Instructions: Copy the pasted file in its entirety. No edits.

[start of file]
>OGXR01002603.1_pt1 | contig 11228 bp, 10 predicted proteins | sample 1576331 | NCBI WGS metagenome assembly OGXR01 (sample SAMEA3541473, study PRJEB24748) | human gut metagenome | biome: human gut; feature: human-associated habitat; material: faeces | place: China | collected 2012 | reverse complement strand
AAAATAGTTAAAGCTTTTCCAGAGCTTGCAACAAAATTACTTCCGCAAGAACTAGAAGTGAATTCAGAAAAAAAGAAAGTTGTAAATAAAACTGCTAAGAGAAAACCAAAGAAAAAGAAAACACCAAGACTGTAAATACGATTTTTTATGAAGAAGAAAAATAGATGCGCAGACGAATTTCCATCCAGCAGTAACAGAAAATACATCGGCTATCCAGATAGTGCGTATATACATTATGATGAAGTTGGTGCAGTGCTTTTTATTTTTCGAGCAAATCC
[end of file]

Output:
>OGXR01002603.1_pt1 | contig 11228 bp, 10 predicted proteins | sample 1576331 | NCBI WGS metagenome assembly OGXR01 (sample SAMEA3541473, study PRJEB24748) | human gut metagenome | biome: human gut; feature: human-associated habitat; material: faeces | place: China | collected 2012 | reverse complement strand
AAAATAGTTAAAGCTTTTCCAGAGCTTGCAACAAAATTACTTCCGCAAGAACTAGAAGTGAATTCAGAAAAAAAGAAAGTTGTAAATAAAACTGCTAAGAGAAAACCAAAGAAAAAGAAAACACCAAGACTGTAAATACGATTTTTTATGAAGAAGAAAAATAGATGCGCAGACGAATTTCCATCCAGCAGTAACAGAAAATACATCGGCTATCCAGATAGTGCGTATATACATTATGATGAAGTTGGTGCAGTGCTTTTTATTTTTCGAGCAAATCC